Some of you are probably nodding your head and saying “yes”.  I can hear your thoughts now, “If my agent is not producing, my sales expense remains low. If needed, I can terminate the agent and have another agent hired in 30 days”.  All of that maybe true, but what are the costs you already incurred with the time invested to have a non-productive agent?  Have you measured lost sales or realized the diminished stock and support position in the channel?  Both are difficult calculations to quantify that could place a value on your current representation.     What if other agents already have your competitors?

The more effective approach to performance management is in the simple equation; Objectives + Performance = Results (O+P=R).

There has long been a tradition of manufacturer’s meeting with their agents at NEMRA, NAED and other national meetings to create a framework for developing annual plans.  There are some excellent agents that have detailed account strategies, market plans and an objective road map that they will work during the year.  How does your management supervise their representatives and ensure focus on your products?   It’s important to have clearly defined objectives that start with understanding account potential, market availability, call frequency and the ability to convey your value proposition.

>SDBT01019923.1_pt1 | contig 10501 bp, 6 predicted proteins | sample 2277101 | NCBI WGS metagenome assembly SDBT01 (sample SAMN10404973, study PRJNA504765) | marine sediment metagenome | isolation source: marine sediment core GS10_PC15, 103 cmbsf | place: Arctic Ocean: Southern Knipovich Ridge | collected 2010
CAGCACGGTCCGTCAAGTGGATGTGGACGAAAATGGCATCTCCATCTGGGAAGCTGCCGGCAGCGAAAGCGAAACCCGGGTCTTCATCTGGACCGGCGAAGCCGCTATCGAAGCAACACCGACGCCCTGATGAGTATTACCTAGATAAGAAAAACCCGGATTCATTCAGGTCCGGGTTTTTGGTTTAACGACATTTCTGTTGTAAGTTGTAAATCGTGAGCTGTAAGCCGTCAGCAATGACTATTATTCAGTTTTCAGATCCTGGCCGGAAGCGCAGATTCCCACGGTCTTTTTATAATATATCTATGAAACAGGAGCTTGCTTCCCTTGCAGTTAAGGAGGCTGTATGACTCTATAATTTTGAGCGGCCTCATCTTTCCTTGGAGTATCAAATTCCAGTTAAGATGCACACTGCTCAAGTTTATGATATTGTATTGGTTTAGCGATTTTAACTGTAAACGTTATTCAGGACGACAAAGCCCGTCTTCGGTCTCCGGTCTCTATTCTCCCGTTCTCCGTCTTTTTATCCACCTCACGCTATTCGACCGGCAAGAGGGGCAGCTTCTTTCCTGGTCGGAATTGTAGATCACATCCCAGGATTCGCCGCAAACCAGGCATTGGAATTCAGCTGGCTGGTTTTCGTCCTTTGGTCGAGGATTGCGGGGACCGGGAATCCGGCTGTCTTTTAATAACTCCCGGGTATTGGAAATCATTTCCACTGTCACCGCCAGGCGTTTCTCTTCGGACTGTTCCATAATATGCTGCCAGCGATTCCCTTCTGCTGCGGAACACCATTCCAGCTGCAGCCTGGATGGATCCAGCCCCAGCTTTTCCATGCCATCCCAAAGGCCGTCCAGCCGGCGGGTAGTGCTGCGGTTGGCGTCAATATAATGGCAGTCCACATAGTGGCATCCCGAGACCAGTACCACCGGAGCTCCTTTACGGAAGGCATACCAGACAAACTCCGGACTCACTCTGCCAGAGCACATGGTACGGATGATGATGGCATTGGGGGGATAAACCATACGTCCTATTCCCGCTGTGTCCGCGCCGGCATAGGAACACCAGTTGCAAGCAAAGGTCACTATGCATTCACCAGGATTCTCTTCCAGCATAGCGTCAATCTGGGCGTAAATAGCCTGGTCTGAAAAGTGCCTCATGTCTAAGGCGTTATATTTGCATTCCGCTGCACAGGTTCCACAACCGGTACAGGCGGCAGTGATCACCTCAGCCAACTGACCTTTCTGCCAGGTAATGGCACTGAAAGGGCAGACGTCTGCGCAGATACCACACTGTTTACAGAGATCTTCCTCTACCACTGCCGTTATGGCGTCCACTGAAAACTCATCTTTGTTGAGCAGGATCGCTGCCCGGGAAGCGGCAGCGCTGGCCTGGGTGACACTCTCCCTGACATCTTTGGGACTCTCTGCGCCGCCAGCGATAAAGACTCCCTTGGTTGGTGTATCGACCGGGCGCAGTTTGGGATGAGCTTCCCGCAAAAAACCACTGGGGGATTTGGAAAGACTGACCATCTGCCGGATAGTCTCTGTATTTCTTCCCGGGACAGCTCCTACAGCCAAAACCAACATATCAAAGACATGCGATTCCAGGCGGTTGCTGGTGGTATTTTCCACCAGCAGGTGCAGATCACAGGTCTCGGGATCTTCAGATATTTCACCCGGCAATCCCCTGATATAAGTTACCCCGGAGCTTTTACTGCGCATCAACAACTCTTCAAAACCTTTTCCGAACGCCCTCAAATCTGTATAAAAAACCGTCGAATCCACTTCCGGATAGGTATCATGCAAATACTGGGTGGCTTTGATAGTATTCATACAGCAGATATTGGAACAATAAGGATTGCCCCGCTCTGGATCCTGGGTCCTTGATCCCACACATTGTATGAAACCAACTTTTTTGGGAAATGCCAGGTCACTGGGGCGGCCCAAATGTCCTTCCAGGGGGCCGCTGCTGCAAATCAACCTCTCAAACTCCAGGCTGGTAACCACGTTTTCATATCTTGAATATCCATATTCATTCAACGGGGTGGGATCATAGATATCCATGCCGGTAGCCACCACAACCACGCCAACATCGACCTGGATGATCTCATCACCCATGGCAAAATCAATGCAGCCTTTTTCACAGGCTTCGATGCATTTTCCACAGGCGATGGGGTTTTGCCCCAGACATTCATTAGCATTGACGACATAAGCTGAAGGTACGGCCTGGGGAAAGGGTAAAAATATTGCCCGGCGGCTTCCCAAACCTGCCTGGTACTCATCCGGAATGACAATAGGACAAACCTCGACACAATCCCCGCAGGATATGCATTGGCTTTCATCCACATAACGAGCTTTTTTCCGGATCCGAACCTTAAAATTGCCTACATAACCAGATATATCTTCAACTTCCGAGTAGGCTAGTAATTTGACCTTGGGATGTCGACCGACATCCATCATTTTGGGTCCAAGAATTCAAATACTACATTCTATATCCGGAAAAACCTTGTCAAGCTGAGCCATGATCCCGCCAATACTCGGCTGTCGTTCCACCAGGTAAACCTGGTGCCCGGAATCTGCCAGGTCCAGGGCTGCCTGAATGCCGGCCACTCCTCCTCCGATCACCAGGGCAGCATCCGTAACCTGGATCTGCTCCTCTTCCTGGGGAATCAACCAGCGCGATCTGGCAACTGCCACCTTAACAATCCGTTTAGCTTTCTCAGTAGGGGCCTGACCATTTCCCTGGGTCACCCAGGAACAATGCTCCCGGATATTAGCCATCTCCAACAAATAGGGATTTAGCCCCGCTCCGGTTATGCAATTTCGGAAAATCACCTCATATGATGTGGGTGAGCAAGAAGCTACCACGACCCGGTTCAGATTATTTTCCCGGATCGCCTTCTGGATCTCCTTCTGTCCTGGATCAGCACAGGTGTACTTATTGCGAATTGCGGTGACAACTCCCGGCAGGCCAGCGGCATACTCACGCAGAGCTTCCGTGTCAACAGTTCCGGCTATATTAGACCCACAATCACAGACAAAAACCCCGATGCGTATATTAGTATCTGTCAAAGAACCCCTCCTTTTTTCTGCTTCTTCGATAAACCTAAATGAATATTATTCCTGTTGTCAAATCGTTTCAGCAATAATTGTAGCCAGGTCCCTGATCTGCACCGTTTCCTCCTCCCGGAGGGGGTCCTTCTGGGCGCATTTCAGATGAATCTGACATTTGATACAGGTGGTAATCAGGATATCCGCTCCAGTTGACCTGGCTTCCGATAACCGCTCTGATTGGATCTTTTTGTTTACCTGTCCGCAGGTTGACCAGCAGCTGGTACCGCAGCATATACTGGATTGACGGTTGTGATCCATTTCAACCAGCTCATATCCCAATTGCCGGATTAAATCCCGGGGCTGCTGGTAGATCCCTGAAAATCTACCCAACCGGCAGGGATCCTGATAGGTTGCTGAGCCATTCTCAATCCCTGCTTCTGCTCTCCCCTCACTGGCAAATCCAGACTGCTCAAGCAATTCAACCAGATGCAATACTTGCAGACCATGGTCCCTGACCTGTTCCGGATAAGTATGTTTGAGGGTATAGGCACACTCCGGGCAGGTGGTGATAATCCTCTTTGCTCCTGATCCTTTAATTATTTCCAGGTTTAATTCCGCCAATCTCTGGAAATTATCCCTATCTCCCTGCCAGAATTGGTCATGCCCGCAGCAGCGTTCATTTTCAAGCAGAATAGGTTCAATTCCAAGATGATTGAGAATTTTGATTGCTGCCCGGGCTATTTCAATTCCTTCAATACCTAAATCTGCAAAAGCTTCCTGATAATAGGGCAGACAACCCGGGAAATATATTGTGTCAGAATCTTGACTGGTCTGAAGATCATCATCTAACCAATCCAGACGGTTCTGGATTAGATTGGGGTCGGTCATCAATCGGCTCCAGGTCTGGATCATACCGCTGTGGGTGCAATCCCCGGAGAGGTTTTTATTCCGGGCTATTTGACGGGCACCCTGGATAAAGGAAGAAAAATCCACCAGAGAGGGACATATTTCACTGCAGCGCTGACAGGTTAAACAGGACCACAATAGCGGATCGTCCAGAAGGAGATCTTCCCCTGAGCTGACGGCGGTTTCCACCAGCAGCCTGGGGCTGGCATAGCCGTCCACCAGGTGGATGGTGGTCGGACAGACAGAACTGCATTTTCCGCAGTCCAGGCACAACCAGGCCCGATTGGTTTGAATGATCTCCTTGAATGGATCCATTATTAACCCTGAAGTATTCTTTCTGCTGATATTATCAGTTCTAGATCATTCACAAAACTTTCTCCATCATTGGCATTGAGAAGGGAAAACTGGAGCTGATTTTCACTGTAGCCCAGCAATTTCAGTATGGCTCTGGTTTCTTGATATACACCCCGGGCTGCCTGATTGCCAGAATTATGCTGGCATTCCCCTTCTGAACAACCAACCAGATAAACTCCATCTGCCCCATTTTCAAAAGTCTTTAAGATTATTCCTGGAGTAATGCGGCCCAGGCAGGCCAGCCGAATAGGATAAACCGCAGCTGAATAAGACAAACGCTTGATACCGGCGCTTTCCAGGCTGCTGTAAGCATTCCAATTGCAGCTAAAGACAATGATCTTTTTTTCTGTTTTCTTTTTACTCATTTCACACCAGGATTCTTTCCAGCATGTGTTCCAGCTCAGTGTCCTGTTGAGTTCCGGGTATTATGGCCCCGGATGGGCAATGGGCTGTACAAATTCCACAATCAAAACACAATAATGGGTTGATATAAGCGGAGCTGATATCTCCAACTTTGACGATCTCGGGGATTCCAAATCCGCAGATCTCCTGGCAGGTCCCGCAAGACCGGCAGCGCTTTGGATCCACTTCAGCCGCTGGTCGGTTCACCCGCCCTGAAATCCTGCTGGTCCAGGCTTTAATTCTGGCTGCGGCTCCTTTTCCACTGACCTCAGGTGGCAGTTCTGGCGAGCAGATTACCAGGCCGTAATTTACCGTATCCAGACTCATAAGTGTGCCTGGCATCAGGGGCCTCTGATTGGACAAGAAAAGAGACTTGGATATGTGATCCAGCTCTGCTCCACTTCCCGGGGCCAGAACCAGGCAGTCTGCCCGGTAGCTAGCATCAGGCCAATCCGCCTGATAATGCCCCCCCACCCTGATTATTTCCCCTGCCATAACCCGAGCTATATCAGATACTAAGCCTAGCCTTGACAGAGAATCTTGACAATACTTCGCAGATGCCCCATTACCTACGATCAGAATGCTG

Next a written sales strategy created by the agent that depicts their intended route to success.  The strategy is a methodical plan of the customers, projects and products that will deliver the intended results.  In addition, the strategy should include any additional costs to serve, marketing & promotions, incentive agreements and manufacturer participation costs.  Lastly, a monthly check up of progress and quarterly review is needed to ensure the annual plan is being followed and achieved.  Yes, this cadence of follow up and review with the agent takes organization and discipline.  Perhaps the manager can plan the review during one of their drop in and very expensive “ride a long”.  This is not to suggest the manager should not conduct visits with his agent.  Rather a planned visit by both the manager and agent that is agenda specific and focused on achieving the annual objectives.

In the end, your agent typically offers a lower variable cost upfront.  There are potential hidden costs and a clear financial downside to an under-performing agent.  The keys to success in any sales organization is having clearly defined objectives, a logical sales strategy and a consistent review process of the performance.

Jason most recently was the EVP Sales for Omni Cable and prior was VP Sales for All Current.  Click here to reach him via email.

Whether you are a distributor or manufacturer, what is your formula for effectively managing your sales organization?

If you are a salesperson, what are the traits you most desire (respect) in a sales manager? What “support” / management and performance metrics do you want from your sales management?

Companies that are the most successful have a compassionate metric management culture. One where everyone clearly understands what is important, what key metrics are and can openly discuss initiatives to achieve common goals.  Sounds simple. Unfortunately challenging for many.